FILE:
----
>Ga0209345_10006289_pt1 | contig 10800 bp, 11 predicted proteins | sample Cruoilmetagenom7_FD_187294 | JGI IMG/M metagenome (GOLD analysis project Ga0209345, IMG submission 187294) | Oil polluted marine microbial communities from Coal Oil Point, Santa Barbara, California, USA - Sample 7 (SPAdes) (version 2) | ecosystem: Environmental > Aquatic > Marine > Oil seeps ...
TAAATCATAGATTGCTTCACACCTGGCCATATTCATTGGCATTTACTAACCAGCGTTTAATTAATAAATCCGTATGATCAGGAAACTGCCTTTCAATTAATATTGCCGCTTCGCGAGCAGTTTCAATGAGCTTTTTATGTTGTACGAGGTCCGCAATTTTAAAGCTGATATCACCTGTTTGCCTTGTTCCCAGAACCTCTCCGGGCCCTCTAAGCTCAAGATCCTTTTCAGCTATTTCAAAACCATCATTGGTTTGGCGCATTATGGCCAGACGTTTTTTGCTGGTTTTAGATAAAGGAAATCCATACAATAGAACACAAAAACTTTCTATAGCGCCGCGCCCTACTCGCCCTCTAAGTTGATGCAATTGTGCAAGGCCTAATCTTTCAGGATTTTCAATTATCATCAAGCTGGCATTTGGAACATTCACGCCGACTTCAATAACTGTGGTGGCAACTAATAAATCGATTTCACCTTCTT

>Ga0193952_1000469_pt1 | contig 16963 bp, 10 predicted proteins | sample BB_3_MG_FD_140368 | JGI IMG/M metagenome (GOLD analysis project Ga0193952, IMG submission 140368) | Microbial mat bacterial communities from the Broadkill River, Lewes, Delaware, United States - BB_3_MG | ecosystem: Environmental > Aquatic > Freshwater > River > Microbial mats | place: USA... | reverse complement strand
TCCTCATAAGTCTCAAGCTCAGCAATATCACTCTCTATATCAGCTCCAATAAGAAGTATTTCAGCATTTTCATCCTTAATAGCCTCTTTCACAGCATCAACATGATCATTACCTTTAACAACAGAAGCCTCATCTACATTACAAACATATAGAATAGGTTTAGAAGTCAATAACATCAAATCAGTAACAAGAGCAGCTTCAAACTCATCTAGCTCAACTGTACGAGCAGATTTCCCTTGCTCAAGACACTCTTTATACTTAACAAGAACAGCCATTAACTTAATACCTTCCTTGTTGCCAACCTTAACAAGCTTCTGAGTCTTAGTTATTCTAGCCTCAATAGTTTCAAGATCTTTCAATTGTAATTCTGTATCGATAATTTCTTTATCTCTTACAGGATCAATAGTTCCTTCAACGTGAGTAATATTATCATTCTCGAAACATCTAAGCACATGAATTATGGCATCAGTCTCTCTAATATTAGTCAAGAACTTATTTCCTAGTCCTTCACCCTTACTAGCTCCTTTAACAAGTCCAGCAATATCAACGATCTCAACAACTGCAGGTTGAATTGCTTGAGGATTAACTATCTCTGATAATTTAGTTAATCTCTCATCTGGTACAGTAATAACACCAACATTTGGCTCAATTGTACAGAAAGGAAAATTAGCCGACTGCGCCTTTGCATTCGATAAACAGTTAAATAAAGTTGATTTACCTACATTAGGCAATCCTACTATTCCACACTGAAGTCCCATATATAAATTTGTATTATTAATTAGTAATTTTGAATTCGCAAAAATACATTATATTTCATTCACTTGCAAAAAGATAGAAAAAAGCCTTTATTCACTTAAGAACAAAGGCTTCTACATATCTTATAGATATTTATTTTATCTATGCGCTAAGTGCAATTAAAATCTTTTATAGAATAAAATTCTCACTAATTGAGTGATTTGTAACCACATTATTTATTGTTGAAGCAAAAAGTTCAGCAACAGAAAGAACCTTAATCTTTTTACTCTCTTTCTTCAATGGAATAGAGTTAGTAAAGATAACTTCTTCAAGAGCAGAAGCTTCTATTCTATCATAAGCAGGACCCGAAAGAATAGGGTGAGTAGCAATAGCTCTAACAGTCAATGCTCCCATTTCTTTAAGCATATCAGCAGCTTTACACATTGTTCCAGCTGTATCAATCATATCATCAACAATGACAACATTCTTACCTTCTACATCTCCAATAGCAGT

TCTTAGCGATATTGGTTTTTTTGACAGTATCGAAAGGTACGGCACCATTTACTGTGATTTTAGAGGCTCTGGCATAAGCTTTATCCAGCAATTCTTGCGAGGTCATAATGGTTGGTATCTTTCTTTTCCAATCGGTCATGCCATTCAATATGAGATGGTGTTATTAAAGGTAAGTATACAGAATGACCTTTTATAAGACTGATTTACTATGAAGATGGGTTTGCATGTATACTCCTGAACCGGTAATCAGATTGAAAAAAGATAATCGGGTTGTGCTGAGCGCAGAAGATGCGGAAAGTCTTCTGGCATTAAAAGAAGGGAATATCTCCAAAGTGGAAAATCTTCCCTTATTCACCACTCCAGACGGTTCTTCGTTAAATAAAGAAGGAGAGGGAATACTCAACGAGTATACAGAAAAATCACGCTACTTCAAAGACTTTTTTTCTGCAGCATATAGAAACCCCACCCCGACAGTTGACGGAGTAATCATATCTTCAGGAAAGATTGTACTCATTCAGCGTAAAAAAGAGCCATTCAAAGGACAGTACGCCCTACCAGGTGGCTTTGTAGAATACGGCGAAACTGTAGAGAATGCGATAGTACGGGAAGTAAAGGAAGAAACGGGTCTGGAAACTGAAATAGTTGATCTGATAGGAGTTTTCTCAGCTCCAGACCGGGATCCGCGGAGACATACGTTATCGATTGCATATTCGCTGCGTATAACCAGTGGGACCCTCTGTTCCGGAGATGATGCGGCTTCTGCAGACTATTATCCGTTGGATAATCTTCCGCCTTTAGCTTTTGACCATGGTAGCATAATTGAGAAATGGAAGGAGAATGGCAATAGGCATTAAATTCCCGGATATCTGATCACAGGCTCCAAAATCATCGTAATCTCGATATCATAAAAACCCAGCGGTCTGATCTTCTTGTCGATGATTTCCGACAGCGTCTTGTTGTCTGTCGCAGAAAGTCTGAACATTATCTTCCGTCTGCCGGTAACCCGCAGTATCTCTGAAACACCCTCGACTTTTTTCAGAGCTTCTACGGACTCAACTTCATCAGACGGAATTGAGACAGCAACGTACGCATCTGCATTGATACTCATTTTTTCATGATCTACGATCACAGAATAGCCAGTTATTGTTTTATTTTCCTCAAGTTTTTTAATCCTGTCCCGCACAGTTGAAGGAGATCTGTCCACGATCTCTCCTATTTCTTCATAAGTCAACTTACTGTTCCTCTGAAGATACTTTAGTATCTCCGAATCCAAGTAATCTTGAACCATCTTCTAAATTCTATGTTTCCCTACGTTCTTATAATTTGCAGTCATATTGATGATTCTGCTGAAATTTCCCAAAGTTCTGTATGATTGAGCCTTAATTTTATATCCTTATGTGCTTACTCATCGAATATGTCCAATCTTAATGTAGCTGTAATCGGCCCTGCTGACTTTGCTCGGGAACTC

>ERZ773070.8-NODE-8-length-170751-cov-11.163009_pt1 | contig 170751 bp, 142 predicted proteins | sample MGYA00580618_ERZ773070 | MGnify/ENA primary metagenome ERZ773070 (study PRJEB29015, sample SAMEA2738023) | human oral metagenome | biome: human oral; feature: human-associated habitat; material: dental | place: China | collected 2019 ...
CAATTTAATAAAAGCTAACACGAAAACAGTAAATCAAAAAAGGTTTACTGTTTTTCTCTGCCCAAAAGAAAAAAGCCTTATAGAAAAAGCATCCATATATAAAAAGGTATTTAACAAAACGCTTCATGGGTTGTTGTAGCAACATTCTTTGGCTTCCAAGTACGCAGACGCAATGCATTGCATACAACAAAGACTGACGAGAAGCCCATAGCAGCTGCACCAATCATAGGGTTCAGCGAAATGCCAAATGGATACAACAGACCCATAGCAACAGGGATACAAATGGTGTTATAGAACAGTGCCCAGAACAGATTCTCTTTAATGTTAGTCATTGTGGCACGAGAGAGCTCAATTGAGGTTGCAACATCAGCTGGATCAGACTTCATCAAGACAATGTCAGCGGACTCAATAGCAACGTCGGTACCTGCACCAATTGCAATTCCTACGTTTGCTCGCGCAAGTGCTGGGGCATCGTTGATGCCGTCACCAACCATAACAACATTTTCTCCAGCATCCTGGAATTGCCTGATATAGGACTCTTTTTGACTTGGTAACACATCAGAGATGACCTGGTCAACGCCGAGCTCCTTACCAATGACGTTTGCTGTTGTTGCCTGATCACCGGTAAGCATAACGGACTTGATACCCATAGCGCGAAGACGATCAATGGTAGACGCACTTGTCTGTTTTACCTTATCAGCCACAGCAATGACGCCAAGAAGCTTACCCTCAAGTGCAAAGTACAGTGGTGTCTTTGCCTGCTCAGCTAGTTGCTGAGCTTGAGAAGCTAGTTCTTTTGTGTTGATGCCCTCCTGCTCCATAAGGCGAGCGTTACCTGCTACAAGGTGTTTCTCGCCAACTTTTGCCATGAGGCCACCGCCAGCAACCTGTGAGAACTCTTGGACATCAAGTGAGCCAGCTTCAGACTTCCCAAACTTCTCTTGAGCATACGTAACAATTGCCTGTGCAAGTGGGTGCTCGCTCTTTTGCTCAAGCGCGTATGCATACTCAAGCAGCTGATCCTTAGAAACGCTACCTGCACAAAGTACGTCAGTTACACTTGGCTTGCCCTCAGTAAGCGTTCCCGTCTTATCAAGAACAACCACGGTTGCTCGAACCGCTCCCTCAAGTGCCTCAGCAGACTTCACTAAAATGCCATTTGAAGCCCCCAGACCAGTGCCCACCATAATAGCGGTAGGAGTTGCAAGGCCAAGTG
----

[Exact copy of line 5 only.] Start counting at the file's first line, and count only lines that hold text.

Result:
TCTTAGCGATATTGGTTTTTTTGACAGTATCGAAAGGTACGGCACCATTTACTGTGATTTTAGAGGCTCTGGCATAAGCTTTATCCAGCAATTCTTGCGAGGTCATAATGGTTGGTATCTTTCTTTTCCAATCGGTCATGCCATTCAATATGAGATGGTGTTATTAAAGGTAAGTATACAGAATGACCTTTTATAAGACTGATTTACTATGAAGATGGGTTTGCATGTATACTCCTGAACCGGTAATCAGATTGAAAAAAGATAATCGGGTTGTGCTGAGCGCAGAAGATGCGGAAAGTCTTCTGGCATTAAAAGAAGGGAATATCTCCAAAGTGGAAAATCTTCCCTTATTCACCACTCCAGACGGTTCTTCGTTAAATAAAGAAGGAGAGGGAATACTCAACGAGTATACAGAAAAATCACGCTACTTCAAAGACTTTTTTTCTGCAGCATATAGAAACCCCACCCCGACAGTTGACGGAGTAATCATATCTTCAGGAAAGATTGTACTCATTCAGCGTAAAAAAGAGCCATTCAAAGGACAGTACGCCCTACCAGGTGGCTTTGTAGAATACGGCGAAACTGTAGAGAATGCGATAGTACGGGAAGTAAAGGAAGAAACGGGTCTGGAAACTGAAATAGTTGATCTGATAGGAGTTTTCTCAGCTCCAGACCGGGATCCGCGGAGACATACGTTATCGATTGCATATTCGCTGCGTATAACCAGTGGGACCCTCTGTTCCGGAGATGATGCGGCTTCTGCAGACTATTATCCGTTGGATAATCTTCCGCCTTTAGCTTTTGACCATGGTAGCATAATTGAGAAATGGAAGGAGAATGGCAATAGGCATTAAATTCCCGGATATCTGATCACAGGCTCCAAAATCATCGTAATCTCGATATCATAAAAACCCAGCGGTCTGATCTTCTTGTCGATGATTTCCGACAGCGTCTTGTTGTCTGTCGCAGAAAGTCTGAACATTATCTTCCGTCTGCCGGTAACCCGCAGTATCTCTGAAACACCCTCGACTTTTTTCAGAGCTTCTACGGACTCAACTTCATCAGACGGAATTGAGACAGCAACGTACGCATCTGCATTGATACTCATTTTTTCATGATCTACGATCACAGAATAGCCAGTTATTGTTTTATTTTCCTCAAGTTTTTTAATCCTGTCCCGCACAGTTGAAGGAGATCTGTCCACGATCTCTCCTATTTCTTCATAAGTCAACTTACTGTTCCTCTGAAGATACTTTAGTATCTCCGAATCCAAGTAATCTTGAACCATCTTCTAAATTCTATGTTTCCCTACGTTCTTATAATTTGCAGTCATATTGATGATTCTGCTGAAATTTCCCAAAGTTCTGTATGATTGAGCCTTAATTTTATATCCTTATGTGCTTACTCATCGAATATGTCCAATCTTAATGTAGCTGTAATCGGCCCTGCTGACTTTGCTCGGGAACTC